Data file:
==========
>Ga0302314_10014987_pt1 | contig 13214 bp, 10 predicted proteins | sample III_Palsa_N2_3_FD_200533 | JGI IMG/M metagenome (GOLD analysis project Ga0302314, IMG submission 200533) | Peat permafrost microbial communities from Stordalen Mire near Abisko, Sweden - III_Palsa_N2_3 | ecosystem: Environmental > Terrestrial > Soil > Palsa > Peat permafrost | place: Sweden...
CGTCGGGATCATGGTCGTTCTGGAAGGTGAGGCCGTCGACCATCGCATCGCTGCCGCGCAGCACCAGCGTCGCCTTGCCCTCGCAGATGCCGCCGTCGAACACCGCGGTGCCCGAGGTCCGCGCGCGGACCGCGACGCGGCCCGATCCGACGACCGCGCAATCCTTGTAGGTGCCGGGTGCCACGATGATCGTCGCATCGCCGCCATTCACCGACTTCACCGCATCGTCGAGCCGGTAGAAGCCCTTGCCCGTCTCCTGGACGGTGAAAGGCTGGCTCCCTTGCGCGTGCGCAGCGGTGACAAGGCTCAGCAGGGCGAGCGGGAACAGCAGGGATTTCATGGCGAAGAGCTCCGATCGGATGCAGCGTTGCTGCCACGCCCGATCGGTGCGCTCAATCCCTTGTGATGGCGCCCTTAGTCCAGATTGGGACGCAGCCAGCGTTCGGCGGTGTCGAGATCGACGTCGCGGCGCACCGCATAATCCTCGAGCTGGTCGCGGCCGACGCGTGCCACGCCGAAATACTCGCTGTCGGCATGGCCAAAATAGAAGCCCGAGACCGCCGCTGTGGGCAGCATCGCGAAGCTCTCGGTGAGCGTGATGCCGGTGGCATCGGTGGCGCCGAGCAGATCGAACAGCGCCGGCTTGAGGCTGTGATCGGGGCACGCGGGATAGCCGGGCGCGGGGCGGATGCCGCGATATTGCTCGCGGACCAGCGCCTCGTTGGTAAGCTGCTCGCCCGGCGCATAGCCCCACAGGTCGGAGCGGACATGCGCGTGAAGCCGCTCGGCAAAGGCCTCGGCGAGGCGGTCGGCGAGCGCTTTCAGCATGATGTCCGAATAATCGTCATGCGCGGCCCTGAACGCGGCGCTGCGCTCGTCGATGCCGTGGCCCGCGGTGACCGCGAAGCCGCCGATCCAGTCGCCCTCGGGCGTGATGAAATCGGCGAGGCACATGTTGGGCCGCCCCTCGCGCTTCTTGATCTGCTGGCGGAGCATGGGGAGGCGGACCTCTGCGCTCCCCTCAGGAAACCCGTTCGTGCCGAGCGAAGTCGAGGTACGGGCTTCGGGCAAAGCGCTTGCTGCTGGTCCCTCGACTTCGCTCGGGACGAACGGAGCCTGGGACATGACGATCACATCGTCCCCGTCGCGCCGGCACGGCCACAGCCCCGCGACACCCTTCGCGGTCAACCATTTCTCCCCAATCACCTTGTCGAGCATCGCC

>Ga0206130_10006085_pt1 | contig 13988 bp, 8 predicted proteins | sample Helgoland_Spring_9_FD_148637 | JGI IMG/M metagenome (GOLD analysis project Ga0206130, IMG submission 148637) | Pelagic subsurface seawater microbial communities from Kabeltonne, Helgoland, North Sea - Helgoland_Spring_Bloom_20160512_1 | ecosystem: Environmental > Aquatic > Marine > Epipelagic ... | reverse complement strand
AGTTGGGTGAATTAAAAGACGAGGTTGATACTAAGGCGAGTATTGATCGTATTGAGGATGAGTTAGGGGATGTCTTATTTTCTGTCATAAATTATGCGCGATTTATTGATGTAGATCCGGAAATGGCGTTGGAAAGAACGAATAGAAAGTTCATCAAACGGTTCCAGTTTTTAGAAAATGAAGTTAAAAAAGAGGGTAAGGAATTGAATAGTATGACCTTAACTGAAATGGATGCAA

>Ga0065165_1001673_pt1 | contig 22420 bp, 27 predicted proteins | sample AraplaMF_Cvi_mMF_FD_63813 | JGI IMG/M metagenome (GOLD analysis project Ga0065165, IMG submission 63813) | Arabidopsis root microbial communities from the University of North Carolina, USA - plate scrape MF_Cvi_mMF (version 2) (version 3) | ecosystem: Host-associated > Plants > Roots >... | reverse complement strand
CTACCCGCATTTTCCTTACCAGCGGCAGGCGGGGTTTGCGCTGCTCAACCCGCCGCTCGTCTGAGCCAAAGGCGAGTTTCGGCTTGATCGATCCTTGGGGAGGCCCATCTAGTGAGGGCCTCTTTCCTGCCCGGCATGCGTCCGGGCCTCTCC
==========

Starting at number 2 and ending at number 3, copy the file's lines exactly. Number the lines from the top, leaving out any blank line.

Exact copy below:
CGTCGGGATCATGGTCGTTCTGGAAGGTGAGGCCGTCGACCATCGCATCGCTGCCGCGCAGCACCAGCGTCGCCTTGCCCTCGCAGATGCCGCCGTCGAACACCGCGGTGCCCGAGGTCCGCGCGCGGACCGCGACGCGGCCCGATCCGACGACCGCGCAATCCTTGTAGGTGCCGGGTGCCACGATGATCGTCGCATCGCCGCCATTCACCGACTTCACCGCATCGTCGAGCCGGTAGAAGCCCTTGCCCGTCTCCTGGACGGTGAAAGGCTGGCTCCCTTGCGCGTGCGCAGCGGTGACAAGGCTCAGCAGGGCGAGCGGGAACAGCAGGGATTTCATGGCGAAGAGCTCCGATCGGATGCAGCGTTGCTGCCACGCCCGATCGGTGCGCTCAATCCCTTGTGATGGCGCCCTTAGTCCAGATTGGGACGCAGCCAGCGTTCGGCGGTGTCGAGATCGACGTCGCGGCGCACCGCATAATCCTCGAGCTGGTCGCGGCCGACGCGTGCCACGCCGAAATACTCGCTGTCGGCATGGCCAAAATAGAAGCCCGAGACCGCCGCTGTGGGCAGCATCGCGAAGCTCTCGGTGAGCGTGATGCCGGTGGCATCGGTGGCGCCGAGCAGATCGAACAGCGCCGGCTTGAGGCTGTGATCGGGGCACGCGGGATAGCCGGGCGCGGGGCGGATGCCGCGATATTGCTCGCGGACCAGCGCCTCGTTGGTAAGCTGCTCGCCCGGCGCATAGCCCCACAGGTCGGAGCGGACATGCGCGTGAAGCCGCTCGGCAAAGGCCTCGGCGAGGCGGTCGGCGAGCGCTTTCAGCATGATGTCCGAATAATCGTCATGCGCGGCCCTGAACGCGGCGCTGCGCTCGTCGATGCCGTGGCCCGCGGTGACCGCGAAGCCGCCGATCCAGTCGCCCTCGGGCGTGATGAAATCGGCGAGGCACATGTTGGGCCGCCCCTCGCGCTTCTTGATCTGCTGGCGGAGCATGGGGAGGCGGACCTCTGCGCTCCCCTCAGGAAACCCGTTCGTGCCGAGCGAAGTCGAGGTACGGGCTTCGGGCAAAGCGCTTGCTGCTGGTCCCTCGACTTCGCTCGGGACGAACGGAGCCTGGGACATGACGATCACATCGTCCCCGTCGCGCCGGCACGGCCACAGCCCCGCGACACCCTTCGCGGTCAACCATTTCTCCCCAATCACCTTGTCGAGCATCGCC

>Ga0206130_10006085_pt1 | contig 13988 bp, 8 predicted proteins | sample Helgoland_Spring_9_FD_148637 | JGI IMG/M metagenome (GOLD analysis project Ga0206130, IMG submission 148637) | Pelagic subsurface seawater microbial communities from Kabeltonne, Helgoland, North Sea - Helgoland_Spring_Bloom_20160512_1 | ecosystem: Environmental > Aquatic > Marine > Epipelagic ... | reverse complement strand